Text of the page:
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Thursday, 14 October 2010

Between Jobs

   I'm currently between teaching jobs and, while job-hunting in an unfavourable climate and waiting for a new CRB to come through, trying to knuckle down and make the most of this long-awaited opportunity for writing,editing and sending work out.
    It would be wonderful to make a living from writing, but I certainly don't seem to be one of these 'professional authors' who can knock out 1000 lines a day before lunch (even Martin Amis in Money mentions writing every morning between 7 and 12, then reading the rest of the day) . When the work is progressing well, you hardly notice time passing and the days seem remarkably brief and full. But on other, more restless occasions the physical inactivity of writing, as well as the prolonged retreat into your own mental cloister it involves, can leave you curiously at odds with social reality and - by its standards - often dissatisfied at the intangibility and perhaps purely subjective appeal of what little you've achieved.  And then at the same time of course there's the distracting, dispiriting question of "marketing", of viewing your work with an eye to it's possible commodity-value...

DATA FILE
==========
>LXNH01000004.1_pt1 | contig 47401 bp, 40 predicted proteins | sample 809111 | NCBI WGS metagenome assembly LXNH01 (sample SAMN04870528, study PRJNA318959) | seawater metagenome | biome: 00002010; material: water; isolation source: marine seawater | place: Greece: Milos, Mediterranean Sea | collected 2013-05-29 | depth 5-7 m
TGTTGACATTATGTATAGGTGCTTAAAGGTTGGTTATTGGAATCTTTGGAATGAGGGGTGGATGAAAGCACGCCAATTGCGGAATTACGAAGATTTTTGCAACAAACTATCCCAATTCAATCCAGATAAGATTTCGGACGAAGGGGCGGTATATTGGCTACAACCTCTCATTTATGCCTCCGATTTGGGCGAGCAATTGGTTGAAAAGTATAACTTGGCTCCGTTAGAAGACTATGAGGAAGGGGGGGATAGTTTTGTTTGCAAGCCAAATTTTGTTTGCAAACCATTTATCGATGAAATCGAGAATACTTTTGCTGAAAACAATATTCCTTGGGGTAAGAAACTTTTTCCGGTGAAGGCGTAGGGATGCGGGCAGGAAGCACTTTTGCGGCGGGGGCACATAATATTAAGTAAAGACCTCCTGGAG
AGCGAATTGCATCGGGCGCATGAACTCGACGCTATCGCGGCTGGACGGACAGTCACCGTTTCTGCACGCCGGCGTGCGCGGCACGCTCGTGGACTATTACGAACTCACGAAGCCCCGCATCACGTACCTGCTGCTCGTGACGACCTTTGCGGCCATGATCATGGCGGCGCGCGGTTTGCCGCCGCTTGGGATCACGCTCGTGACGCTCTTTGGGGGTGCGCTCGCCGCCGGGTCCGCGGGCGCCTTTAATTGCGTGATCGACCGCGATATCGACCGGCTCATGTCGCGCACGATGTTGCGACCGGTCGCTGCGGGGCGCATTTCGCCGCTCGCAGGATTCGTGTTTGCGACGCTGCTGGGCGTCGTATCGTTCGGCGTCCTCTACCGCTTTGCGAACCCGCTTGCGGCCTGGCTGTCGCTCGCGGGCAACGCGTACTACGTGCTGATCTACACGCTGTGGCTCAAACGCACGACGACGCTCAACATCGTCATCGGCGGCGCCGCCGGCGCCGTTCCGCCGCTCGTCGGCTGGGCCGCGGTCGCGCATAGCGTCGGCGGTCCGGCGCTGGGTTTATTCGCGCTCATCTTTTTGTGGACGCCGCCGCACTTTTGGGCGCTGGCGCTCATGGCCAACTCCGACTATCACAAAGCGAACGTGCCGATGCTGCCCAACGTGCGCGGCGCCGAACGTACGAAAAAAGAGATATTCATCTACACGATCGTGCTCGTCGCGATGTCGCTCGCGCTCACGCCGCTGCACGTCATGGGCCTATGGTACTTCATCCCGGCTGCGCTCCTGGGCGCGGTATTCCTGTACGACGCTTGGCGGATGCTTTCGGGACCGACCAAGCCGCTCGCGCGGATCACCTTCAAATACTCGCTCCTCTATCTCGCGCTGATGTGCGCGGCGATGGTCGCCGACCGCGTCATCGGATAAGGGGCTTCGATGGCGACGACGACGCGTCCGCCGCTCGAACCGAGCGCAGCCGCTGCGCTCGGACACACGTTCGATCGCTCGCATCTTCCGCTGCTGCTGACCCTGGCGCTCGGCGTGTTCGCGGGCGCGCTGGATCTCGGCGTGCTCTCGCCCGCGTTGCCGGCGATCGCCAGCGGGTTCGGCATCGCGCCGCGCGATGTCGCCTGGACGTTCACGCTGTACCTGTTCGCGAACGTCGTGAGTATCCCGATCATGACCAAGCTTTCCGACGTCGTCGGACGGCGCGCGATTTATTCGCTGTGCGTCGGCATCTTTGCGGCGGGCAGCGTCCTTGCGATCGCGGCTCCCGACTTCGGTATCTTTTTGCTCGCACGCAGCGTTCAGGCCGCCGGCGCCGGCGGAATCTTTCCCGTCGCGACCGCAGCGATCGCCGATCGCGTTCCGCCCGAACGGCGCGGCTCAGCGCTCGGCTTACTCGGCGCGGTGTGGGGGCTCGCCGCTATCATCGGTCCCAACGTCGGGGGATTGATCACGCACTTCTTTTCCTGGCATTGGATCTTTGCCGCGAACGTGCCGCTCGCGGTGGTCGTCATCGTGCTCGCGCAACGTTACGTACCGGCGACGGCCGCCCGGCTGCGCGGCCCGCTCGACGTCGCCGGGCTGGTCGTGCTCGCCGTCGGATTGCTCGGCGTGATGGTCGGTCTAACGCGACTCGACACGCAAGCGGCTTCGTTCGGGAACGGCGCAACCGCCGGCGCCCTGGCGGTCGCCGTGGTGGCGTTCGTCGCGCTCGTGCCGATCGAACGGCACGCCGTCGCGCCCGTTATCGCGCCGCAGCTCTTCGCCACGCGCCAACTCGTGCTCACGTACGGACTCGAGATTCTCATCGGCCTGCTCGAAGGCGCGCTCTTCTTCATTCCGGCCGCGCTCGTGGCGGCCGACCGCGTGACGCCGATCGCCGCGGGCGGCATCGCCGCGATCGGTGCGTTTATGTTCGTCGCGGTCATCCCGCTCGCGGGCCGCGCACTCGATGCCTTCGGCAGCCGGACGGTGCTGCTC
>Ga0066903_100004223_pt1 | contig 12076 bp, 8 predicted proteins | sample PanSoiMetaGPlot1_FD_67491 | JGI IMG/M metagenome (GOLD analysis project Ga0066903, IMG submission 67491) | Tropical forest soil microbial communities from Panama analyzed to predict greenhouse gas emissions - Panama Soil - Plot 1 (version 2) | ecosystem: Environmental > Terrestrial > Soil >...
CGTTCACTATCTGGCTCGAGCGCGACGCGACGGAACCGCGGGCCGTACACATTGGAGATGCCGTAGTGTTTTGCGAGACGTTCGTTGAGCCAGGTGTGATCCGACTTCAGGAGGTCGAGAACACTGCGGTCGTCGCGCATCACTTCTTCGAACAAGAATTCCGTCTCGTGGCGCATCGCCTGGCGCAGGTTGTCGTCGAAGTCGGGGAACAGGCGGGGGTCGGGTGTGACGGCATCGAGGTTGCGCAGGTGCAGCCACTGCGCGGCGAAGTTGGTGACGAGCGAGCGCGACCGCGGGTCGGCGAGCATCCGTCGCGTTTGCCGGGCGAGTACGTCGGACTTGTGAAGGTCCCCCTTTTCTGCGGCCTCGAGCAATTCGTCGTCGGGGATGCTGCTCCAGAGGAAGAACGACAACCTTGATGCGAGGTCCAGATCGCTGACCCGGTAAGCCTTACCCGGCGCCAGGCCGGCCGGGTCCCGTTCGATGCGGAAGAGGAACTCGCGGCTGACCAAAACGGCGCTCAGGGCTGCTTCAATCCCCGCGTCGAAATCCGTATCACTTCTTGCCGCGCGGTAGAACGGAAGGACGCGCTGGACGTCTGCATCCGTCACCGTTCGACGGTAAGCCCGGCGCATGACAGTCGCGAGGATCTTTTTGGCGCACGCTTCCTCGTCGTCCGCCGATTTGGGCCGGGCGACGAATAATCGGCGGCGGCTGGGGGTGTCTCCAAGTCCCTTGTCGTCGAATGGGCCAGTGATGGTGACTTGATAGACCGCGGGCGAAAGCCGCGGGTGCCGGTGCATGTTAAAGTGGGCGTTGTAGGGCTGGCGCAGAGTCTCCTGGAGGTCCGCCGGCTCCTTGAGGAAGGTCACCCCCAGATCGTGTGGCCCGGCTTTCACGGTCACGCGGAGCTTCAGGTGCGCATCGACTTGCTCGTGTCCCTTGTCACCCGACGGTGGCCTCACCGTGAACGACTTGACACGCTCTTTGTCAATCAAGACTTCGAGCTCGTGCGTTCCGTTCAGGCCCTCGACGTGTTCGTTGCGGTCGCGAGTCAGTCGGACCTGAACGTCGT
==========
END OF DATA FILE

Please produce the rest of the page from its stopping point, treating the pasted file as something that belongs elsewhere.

Coleridge: "With no other privilege than that of sympathy and sincere good wishes, I would address an affectionate exhortation to the youthful literati grounded on my own experience( ): never pursue literature as a trade...Three hours of leisure, unannoyed by any alien anxiety and looked forward to with delight as a change and recreation, will suffice to realise in literature a larger product of what is truly genial than weeks of compulsion. Money and immediate reputation form only an arbitrary and accidental end of literary labour." (Biographia Literaria, XI)
    Mark E Smith: "If it wasn't for The Fall, I'd be at home right now trying to motivate myself to write, but probably doing every other thing possible not to write. Fucking around with this and that. Going to the pub. Watching TV. It's that old writer's dilemma." (Renegade: The Lives and Tales of Mark E Smith) 
    (Or in my case, looking up old music videos:)                                   

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